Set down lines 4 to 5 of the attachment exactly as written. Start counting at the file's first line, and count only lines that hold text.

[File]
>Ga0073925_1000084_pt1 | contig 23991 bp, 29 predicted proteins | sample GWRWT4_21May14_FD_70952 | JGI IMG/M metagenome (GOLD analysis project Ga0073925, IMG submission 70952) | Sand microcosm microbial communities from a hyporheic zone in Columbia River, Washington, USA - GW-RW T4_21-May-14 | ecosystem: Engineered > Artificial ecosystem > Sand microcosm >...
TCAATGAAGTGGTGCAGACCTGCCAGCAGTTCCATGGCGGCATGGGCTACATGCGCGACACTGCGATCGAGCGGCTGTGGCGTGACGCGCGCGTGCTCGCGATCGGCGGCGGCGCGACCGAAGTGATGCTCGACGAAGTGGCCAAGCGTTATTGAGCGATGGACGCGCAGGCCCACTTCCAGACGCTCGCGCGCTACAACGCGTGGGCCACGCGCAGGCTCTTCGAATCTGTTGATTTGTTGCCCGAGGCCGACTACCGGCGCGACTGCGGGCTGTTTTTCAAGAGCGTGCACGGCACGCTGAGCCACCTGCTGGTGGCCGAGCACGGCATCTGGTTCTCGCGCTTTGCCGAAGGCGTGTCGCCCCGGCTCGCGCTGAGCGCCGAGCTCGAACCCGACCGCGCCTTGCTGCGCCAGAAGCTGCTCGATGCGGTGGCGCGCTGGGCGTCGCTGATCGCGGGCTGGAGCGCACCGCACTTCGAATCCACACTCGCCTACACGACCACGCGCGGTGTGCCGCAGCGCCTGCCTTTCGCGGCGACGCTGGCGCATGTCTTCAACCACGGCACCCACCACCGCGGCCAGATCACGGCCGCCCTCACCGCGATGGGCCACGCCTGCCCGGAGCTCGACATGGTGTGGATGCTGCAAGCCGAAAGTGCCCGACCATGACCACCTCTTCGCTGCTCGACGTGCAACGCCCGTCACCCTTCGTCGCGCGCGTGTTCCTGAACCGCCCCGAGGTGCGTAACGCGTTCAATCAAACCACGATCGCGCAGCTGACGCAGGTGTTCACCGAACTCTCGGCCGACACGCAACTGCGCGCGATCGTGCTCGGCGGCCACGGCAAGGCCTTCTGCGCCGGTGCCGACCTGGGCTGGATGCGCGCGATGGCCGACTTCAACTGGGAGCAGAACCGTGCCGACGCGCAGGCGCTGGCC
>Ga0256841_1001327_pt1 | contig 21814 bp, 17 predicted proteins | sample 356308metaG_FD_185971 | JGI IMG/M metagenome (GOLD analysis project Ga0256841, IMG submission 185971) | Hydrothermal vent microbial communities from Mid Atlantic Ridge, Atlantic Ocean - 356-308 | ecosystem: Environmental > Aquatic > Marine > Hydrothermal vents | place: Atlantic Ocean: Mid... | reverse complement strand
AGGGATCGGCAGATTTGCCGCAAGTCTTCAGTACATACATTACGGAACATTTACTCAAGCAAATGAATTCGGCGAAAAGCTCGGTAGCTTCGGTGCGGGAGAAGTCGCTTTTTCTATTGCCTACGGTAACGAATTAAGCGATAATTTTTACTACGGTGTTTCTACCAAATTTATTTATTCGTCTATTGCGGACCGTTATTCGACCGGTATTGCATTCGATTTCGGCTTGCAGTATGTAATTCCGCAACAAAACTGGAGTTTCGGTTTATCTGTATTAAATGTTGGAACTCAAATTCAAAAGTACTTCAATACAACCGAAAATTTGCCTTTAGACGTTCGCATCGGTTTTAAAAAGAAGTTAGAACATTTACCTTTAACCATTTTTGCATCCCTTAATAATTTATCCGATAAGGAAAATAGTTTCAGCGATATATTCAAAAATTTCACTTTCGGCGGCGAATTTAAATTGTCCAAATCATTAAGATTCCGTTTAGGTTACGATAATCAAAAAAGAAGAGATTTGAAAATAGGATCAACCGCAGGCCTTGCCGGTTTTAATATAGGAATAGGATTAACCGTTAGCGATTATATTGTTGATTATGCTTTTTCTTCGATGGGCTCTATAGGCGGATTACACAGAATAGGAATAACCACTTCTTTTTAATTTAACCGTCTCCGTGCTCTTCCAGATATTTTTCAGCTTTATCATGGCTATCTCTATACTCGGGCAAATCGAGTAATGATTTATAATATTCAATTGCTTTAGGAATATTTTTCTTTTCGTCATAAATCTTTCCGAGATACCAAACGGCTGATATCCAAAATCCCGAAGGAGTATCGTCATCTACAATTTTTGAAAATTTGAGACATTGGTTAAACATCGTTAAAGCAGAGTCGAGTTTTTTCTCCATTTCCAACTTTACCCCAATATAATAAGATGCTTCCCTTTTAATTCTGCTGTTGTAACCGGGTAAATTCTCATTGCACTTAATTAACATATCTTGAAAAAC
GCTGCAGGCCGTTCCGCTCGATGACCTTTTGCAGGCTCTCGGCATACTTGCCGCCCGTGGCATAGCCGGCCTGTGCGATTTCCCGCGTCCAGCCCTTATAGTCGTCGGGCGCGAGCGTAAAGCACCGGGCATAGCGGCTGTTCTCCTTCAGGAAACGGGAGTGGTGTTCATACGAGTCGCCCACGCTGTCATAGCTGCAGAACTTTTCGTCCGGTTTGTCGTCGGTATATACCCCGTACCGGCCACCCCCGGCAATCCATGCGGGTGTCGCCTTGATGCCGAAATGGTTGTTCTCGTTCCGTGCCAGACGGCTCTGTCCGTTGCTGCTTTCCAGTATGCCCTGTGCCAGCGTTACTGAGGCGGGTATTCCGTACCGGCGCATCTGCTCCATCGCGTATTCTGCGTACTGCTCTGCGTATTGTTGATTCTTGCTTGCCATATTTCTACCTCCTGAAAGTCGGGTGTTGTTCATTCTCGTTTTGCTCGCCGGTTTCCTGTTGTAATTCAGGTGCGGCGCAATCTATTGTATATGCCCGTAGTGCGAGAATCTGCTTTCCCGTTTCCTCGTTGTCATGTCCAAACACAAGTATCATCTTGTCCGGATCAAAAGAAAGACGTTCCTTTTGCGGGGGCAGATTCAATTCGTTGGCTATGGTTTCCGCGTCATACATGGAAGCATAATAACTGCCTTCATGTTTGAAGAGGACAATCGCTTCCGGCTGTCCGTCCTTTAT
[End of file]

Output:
AGGGATCGGCAGATTTGCCGCAAGTCTTCAGTACATACATTACGGAACATTTACTCAAGCAAATGAATTCGGCGAAAAGCTCGGTAGCTTCGGTGCGGGAGAAGTCGCTTTTTCTATTGCCTACGGTAACGAATTAAGCGATAATTTTTACTACGGTGTTTCTACCAAATTTATTTATTCGTCTATTGCGGACCGTTATTCGACCGGTATTGCATTCGATTTCGGCTTGCAGTATGTAATTCCGCAACAAAACTGGAGTTTCGGTTTATCTGTATTAAATGTTGGAACTCAAATTCAAAAGTACTTCAATACAACCGAAAATTTGCCTTTAGACGTTCGCATCGGTTTTAAAAAGAAGTTAGAACATTTACCTTTAACCATTTTTGCATCCCTTAATAATTTATCCGATAAGGAAAATAGTTTCAGCGATATATTCAAAAATTTCACTTTCGGCGGCGAATTTAAATTGTCCAAATCATTAAGATTCCGTTTAGGTTACGATAATCAAAAAAGAAGAGATTTGAAAATAGGATCAACCGCAGGCCTTGCCGGTTTTAATATAGGAATAGGATTAACCGTTAGCGATTATATTGTTGATTATGCTTTTTCTTCGATGGGCTCTATAGGCGGATTACACAGAATAGGAATAACCACTTCTTTTTAATTTAACCGTCTCCGTGCTCTTCCAGATATTTTTCAGCTTTATCATGGCTATCTCTATACTCGGGCAAATCGAGTAATGATTTATAATATTCAATTGCTTTAGGAATATTTTTCTTTTCGTCATAAATCTTTCCGAGATACCAAACGGCTGATATCCAAAATCCCGAAGGAGTATCGTCATCTACAATTTTTGAAAATTTGAGACATTGGTTAAACATCGTTAAAGCAGAGTCGAGTTTTTTCTCCATTTCCAACTTTACCCCAATATAATAAGATGCTTCCCTTTTAATTCTGCTGTTGTAACCGGGTAAATTCTCATTGCACTTAATTAACATATCTTGAAAAAC
GCTGCAGGCCGTTCCGCTCGATGACCTTTTGCAGGCTCTCGGCATACTTGCCGCCCGTGGCATAGCCGGCCTGTGCGATTTCCCGCGTCCAGCCCTTATAGTCGTCGGGCGCGAGCGTAAAGCACCGGGCATAGCGGCTGTTCTCCTTCAGGAAACGGGAGTGGTGTTCATACGAGTCGCCCACGCTGTCATAGCTGCAGAACTTTTCGTCCGGTTTGTCGTCGGTATATACCCCGTACCGGCCACCCCCGGCAATCCATGCGGGTGTCGCCTTGATGCCGAAATGGTTGTTCTCGTTCCGTGCCAGACGGCTCTGTCCGTTGCTGCTTTCCAGTATGCCCTGTGCCAGCGTTACTGAGGCGGGTATTCCGTACCGGCGCATCTGCTCCATCGCGTATTCTGCGTACTGCTCTGCGTATTGTTGATTCTTGCTTGCCATATTTCTACCTCCTGAAAGTCGGGTGTTGTTCATTCTCGTTTTGCTCGCCGGTTTCCTGTTGTAATTCAGGTGCGGCGCAATCTATTGTATATGCCCGTAGTGCGAGAATCTGCTTTCCCGTTTCCTCGTTGTCATGTCCAAACACAAGTATCATCTTGTCCGGATCAAAAGAAAGACGTTCCTTTTGCGGGGGCAGATTCAATTCGTTGGCTATGGTTTCCGCGTCATACATGGAAGCATAATAACTGCCTTCATGTTTGAAGAGGACAATCGCTTCCGGCTGTCCGTCCTTTAT